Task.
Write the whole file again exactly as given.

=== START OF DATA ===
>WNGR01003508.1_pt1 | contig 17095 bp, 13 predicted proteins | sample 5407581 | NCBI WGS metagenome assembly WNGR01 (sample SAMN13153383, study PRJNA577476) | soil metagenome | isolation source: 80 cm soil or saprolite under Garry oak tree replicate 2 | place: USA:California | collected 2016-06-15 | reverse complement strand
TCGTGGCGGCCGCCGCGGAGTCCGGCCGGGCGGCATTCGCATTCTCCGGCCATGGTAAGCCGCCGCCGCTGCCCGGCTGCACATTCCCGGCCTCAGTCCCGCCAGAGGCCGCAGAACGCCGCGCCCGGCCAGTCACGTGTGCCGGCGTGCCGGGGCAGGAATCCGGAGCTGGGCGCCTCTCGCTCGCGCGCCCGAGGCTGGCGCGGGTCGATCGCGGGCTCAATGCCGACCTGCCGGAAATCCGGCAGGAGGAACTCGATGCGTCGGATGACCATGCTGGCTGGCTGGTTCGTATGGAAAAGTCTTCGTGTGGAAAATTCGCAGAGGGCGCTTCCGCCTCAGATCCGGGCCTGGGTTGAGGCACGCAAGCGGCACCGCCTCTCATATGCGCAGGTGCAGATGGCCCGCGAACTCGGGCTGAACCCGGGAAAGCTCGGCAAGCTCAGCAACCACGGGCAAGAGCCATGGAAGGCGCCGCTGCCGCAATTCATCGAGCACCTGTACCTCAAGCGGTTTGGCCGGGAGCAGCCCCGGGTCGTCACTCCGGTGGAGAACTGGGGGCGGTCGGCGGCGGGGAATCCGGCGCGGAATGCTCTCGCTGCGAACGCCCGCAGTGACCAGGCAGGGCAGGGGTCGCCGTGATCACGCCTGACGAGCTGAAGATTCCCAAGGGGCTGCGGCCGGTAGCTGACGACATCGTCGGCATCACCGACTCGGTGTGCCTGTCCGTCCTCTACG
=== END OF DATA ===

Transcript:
>WNGR01003508.1_pt1 | contig 17095 bp, 13 predicted proteins | sample 5407581 | NCBI WGS metagenome assembly WNGR01 (sample SAMN13153383, study PRJNA577476) | soil metagenome | isolation source: 80 cm soil or saprolite under Garry oak tree replicate 2 | place: USA:California | collected 2016-06-15 | reverse complement strand
TCGTGGCGGCCGCCGCGGAGTCCGGCCGGGCGGCATTCGCATTCTCCGGCCATGGTAAGCCGCCGCCGCTGCCCGGCTGCACATTCCCGGCCTCAGTCCCGCCAGAGGCCGCAGAACGCCGCGCCCGGCCAGTCACGTGTGCCGGCGTGCCGGGGCAGGAATCCGGAGCTGGGCGCCTCTCGCTCGCGCGCCCGAGGCTGGCGCGGGTCGATCGCGGGCTCAATGCCGACCTGCCGGAAATCCGGCAGGAGGAACTCGATGCGTCGGATGACCATGCTGGCTGGCTGGTTCGTATGGAAAAGTCTTCGTGTGGAAAATTCGCAGAGGGCGCTTCCGCCTCAGATCCGGGCCTGGGTTGAGGCACGCAAGCGGCACCGCCTCTCATATGCGCAGGTGCAGATGGCCCGCGAACTCGGGCTGAACCCGGGAAAGCTCGGCAAGCTCAGCAACCACGGGCAAGAGCCATGGAAGGCGCCGCTGCCGCAATTCATCGAGCACCTGTACCTCAAGCGGTTTGGCCGGGAGCAGCCCCGGGTCGTCACTCCGGTGGAGAACTGGGGGCGGTCGGCGGCGGGGAATCCGGCGCGGAATGCTCTCGCTGCGAACGCCCGCAGTGACCAGGCAGGGCAGGGGTCGCCGTGATCACGCCTGACGAGCTGAAGATTCCCAAGGGGCTGCGGCCGGTAGCTGACGACATCGTCGGCATCACCGACTCGGTGTGCCTGTCCGTCCTCTACG